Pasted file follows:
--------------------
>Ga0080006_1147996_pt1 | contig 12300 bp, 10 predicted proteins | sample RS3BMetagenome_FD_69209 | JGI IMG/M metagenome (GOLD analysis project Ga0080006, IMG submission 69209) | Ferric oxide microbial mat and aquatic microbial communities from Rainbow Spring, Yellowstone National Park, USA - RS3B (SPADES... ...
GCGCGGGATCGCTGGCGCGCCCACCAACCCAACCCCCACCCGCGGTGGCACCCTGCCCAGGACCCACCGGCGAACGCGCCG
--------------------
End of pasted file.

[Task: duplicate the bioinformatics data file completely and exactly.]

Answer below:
>Ga0080006_1147996_pt1 | contig 12300 bp, 10 predicted proteins | sample RS3BMetagenome_FD_69209 | JGI IMG/M metagenome (GOLD analysis project Ga0080006, IMG submission 69209) | Ferric oxide microbial mat and aquatic microbial communities from Rainbow Spring, Yellowstone National Park, USA - RS3B (SPADES... ...
GCGCGGGATCGCTGGCGCGCCCACCAACCCAACCCCCACCCGCGGTGGCACCCTGCCCAGGACCCACCGGCGAACGCGCCG